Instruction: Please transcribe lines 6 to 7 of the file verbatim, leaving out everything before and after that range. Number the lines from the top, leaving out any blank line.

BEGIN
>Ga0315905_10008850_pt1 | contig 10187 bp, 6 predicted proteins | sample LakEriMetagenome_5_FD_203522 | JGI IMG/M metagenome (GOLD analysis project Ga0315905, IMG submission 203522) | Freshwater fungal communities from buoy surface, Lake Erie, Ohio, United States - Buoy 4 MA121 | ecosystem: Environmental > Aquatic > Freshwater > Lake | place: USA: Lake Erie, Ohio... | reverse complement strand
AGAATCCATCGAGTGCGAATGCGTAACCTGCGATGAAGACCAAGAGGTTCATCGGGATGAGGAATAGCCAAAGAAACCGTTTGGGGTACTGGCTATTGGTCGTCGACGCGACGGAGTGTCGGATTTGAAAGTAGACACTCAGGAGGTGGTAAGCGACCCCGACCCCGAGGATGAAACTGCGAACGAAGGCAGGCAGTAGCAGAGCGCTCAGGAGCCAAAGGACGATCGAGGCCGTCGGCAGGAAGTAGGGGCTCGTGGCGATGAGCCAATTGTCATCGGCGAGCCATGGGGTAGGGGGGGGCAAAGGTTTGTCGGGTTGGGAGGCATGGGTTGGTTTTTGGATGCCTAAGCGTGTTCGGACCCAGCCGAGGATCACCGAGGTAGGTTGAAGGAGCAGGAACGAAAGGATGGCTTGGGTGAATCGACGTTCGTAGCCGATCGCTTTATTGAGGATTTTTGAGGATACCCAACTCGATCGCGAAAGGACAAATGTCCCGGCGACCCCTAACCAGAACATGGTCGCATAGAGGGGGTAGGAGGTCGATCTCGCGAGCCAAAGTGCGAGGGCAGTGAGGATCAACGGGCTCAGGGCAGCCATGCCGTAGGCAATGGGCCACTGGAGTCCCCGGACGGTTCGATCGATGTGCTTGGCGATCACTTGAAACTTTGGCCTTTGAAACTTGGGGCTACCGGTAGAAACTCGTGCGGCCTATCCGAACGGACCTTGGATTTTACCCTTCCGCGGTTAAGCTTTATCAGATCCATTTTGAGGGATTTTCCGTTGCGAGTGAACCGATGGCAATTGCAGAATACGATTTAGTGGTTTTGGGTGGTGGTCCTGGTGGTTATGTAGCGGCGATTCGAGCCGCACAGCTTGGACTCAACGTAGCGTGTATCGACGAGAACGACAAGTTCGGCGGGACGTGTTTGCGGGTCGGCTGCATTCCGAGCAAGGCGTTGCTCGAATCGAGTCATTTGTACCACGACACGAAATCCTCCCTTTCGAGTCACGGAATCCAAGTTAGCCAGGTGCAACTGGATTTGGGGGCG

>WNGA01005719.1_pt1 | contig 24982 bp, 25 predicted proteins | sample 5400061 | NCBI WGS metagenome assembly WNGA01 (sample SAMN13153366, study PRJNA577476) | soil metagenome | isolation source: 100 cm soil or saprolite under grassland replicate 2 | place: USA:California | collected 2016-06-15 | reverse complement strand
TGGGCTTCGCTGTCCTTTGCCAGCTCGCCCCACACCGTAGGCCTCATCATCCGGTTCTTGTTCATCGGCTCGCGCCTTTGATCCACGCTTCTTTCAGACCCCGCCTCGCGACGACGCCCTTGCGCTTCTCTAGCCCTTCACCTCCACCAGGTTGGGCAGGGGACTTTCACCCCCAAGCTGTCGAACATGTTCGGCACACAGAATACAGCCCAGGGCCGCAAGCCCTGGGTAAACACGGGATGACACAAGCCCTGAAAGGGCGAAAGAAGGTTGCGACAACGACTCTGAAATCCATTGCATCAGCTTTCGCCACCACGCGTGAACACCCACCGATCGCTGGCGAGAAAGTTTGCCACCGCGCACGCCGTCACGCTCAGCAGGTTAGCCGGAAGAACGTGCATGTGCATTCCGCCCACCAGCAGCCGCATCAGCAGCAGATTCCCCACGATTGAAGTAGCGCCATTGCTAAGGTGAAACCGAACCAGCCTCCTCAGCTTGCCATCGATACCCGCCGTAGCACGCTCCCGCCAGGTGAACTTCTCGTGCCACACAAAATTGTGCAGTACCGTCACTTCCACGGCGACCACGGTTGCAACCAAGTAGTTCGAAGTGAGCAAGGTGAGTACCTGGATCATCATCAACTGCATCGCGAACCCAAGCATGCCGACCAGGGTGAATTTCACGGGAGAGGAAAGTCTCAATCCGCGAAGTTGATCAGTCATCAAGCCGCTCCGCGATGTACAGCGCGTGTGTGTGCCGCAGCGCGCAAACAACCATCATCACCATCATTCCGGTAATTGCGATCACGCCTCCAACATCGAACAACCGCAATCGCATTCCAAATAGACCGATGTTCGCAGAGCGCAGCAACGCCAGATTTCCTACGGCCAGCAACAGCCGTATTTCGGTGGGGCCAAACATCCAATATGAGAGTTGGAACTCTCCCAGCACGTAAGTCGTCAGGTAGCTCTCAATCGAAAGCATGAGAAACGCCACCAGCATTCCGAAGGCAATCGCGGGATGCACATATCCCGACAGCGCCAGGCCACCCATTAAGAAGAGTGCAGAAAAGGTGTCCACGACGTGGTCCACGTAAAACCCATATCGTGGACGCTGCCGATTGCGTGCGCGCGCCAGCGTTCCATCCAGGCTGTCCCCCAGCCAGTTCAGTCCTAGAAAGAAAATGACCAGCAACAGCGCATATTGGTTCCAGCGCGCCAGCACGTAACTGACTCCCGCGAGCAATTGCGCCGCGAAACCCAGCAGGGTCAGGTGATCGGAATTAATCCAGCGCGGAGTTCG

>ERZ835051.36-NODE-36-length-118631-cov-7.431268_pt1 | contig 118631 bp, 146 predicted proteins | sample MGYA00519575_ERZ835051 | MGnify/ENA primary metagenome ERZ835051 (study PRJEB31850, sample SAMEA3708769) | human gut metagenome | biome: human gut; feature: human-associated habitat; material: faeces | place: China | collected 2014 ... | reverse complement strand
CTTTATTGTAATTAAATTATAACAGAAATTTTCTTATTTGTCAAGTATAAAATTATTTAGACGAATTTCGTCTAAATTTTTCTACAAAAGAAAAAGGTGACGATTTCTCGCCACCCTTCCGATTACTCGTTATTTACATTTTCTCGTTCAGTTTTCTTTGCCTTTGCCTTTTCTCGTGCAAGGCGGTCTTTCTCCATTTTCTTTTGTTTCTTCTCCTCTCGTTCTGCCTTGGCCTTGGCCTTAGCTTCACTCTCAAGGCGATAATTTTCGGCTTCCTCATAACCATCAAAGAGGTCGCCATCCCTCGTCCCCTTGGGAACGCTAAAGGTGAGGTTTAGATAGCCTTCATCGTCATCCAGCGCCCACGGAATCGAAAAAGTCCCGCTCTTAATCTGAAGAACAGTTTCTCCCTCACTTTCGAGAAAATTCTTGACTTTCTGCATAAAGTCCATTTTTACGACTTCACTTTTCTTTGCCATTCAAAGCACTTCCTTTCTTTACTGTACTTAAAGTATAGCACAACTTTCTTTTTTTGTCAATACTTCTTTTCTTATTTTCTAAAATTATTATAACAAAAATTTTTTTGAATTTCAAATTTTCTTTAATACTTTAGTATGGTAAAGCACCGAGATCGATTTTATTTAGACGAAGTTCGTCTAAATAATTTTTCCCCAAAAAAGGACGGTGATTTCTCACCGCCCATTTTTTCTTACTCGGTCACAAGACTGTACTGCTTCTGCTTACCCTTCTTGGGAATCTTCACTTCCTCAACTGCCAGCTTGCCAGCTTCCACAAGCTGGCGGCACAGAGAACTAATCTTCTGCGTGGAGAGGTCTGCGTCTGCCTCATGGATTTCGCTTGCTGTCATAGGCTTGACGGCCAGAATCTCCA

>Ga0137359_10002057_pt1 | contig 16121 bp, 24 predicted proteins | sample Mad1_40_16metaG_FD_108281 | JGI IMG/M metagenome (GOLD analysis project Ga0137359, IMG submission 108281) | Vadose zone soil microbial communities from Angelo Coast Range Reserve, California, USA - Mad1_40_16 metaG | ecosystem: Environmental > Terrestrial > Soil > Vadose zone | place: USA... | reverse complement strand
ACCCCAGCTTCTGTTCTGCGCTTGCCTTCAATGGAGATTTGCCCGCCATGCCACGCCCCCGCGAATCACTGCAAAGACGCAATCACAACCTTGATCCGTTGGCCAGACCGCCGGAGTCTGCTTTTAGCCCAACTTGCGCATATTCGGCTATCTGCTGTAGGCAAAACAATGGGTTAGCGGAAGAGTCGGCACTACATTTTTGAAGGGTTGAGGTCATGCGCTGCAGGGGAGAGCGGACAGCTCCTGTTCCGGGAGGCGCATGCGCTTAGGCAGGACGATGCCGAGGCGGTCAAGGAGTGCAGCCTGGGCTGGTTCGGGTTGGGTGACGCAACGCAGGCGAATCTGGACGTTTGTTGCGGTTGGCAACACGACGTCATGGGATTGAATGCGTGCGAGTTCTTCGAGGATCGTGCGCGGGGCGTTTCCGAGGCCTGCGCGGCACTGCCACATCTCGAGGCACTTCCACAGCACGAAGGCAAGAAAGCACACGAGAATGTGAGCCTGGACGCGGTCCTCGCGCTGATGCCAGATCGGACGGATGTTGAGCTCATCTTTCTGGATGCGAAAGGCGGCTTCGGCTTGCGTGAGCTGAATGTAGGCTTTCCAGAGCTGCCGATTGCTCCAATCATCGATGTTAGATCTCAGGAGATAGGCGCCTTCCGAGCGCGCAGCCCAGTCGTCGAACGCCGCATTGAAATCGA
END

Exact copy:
CTTTATTGTAATTAAATTATAACAGAAATTTTCTTATTTGTCAAGTATAAAATTATTTAGACGAATTTCGTCTAAATTTTTCTACAAAAGAAAAAGGTGACGATTTCTCGCCACCCTTCCGATTACTCGTTATTTACATTTTCTCGTTCAGTTTTCTTTGCCTTTGCCTTTTCTCGTGCAAGGCGGTCTTTCTCCATTTTCTTTTGTTTCTTCTCCTCTCGTTCTGCCTTGGCCTTGGCCTTAGCTTCACTCTCAAGGCGATAATTTTCGGCTTCCTCATAACCATCAAAGAGGTCGCCATCCCTCGTCCCCTTGGGAACGCTAAAGGTGAGGTTTAGATAGCCTTCATCGTCATCCAGCGCCCACGGAATCGAAAAAGTCCCGCTCTTAATCTGAAGAACAGTTTCTCCCTCACTTTCGAGAAAATTCTTGACTTTCTGCATAAAGTCCATTTTTACGACTTCACTTTTCTTTGCCATTCAAAGCACTTCCTTTCTTTACTGTACTTAAAGTATAGCACAACTTTCTTTTTTTGTCAATACTTCTTTTCTTATTTTCTAAAATTATTATAACAAAAATTTTTTTGAATTTCAAATTTTCTTTAATACTTTAGTATGGTAAAGCACCGAGATCGATTTTATTTAGACGAAGTTCGTCTAAATAATTTTTCCCCAAAAAAGGACGGTGATTTCTCACCGCCCATTTTTTCTTACTCGGTCACAAGACTGTACTGCTTCTGCTTACCCTTCTTGGGAATCTTCACTTCCTCAACTGCCAGCTTGCCAGCTTCCACAAGCTGGCGGCACAGAGAACTAATCTTCTGCGTGGAGAGGTCTGCGTCTGCCTCATGGATTTCGCTTGCTGTCATAGGCTTGACGGCCAGAATCTCCA

>Ga0137359_10002057_pt1 | contig 16121 bp, 24 predicted proteins | sample Mad1_40_16metaG_FD_108281 | JGI IMG/M metagenome (GOLD analysis project Ga0137359, IMG submission 108281) | Vadose zone soil microbial communities from Angelo Coast Range Reserve, California, USA - Mad1_40_16 metaG | ecosystem: Environmental > Terrestrial > Soil > Vadose zone | place: USA... | reverse complement strand